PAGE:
I went to a full Comcast package last month and have had no problems getting help through wizards that actually function, or reaching someone who was actually able to help.

And purely a personal preference:I like Comcast's cable menu much better than Verizon's FIOS, so FIOS was never a carrot for me.

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Just for the record, if you

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Just for the record, if you had DSL via Verizon, you never had FiOS. DSL also cannot compare in anyway, shape, or form to proper cable or fiber optic service. The big news here is that Verizon is rolling out real FiOS to the City of Boston - before Verizon only offered shit DSL and partnered with one of the satellite providers for TV.

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Hey! The stadium site in

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Hey! The stadium site in Midtown isn't included! What kind of message does that send to Boston2028?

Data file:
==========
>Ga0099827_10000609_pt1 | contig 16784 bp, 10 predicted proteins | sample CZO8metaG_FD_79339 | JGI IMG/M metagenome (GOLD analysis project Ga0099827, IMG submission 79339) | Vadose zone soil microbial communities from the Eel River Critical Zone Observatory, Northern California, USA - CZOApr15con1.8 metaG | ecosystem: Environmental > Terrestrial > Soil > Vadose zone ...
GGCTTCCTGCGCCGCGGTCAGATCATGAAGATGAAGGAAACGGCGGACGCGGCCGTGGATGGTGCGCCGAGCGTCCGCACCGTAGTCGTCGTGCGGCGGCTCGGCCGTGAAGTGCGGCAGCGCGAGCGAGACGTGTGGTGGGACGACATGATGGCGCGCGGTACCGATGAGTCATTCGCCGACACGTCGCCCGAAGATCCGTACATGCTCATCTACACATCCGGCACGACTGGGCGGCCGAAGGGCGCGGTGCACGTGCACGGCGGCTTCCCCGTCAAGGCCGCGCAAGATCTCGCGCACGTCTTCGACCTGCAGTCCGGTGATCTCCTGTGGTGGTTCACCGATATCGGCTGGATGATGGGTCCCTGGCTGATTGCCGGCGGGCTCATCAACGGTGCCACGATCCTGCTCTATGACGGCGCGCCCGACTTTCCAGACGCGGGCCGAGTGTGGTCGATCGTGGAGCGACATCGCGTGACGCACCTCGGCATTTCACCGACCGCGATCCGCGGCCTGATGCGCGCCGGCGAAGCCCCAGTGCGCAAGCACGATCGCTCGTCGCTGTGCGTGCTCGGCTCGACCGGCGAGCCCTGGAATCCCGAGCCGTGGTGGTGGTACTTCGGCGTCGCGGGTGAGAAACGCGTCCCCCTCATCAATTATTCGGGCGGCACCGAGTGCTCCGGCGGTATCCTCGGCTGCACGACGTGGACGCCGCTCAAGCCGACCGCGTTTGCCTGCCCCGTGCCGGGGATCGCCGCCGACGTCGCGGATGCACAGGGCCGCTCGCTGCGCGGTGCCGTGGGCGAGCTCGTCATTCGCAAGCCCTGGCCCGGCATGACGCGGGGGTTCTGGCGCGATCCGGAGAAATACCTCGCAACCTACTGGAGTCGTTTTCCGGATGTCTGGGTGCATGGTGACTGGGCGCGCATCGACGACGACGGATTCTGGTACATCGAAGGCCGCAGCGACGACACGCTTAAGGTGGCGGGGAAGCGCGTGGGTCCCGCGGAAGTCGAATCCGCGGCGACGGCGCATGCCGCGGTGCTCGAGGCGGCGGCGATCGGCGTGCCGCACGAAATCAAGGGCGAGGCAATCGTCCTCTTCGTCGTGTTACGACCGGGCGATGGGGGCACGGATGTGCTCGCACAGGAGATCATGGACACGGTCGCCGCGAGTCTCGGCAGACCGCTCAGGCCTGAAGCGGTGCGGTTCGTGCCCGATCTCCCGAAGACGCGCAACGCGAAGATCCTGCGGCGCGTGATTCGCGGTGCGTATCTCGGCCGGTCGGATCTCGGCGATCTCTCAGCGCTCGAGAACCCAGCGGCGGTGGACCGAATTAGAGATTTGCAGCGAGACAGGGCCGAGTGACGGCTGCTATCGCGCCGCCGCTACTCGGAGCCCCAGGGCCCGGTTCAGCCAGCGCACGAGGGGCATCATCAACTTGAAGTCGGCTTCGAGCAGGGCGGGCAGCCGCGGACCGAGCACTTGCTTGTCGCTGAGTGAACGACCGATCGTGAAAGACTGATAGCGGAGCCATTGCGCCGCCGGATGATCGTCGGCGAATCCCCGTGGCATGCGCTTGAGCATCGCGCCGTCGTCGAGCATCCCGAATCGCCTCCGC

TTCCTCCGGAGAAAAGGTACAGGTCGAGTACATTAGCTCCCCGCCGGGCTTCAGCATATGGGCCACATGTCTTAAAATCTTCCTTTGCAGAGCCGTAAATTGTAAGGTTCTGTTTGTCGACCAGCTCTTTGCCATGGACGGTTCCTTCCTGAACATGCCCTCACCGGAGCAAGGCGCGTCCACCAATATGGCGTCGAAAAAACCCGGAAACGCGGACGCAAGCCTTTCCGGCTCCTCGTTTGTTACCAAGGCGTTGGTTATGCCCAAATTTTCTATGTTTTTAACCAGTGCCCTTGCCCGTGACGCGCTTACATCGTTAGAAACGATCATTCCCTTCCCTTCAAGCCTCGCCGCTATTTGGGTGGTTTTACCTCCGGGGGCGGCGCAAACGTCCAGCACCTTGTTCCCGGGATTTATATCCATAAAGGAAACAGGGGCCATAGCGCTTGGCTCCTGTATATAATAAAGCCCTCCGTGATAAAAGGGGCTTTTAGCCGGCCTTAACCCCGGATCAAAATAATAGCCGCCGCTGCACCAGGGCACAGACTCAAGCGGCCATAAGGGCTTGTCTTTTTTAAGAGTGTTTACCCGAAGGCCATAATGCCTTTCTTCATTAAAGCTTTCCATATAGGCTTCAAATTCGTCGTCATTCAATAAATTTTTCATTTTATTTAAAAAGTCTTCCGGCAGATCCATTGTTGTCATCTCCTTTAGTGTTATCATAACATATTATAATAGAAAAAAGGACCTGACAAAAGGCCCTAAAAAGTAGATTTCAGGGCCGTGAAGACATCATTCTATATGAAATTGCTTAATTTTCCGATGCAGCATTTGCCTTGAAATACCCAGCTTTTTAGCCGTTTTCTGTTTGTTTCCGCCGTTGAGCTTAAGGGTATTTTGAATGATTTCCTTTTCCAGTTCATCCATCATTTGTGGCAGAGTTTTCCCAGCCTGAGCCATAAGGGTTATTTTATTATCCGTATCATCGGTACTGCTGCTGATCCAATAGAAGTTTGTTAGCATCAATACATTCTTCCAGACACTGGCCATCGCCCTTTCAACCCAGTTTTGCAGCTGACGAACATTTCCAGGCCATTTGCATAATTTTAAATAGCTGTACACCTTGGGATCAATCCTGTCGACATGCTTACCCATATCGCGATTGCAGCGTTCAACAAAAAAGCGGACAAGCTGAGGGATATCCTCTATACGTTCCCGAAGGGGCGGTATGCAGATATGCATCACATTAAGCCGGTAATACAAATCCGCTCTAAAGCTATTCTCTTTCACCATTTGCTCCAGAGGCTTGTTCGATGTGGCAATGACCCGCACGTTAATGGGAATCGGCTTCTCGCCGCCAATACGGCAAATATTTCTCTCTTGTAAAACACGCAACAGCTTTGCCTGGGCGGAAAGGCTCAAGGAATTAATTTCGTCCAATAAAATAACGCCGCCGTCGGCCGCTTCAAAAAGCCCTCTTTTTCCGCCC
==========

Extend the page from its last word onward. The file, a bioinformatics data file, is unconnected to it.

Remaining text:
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Internet, eh?

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Internet, eh?

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Map of Rossie-West Rox

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The pink area showing West Roxbury-Roslindale would be that service area that is managed by the Verizon (VZ) central office switch station (CO) located on Belgrade Ave at the railroad bridge (near Lords and Ladys Salon). The original New England Telephone Co was in the building now occupied by the Sons of Italy organization on Birch St in Roslindale Sq, and later built out in a building in the Beech Street neighborhood. That was then later moved to the current building on Belgrade.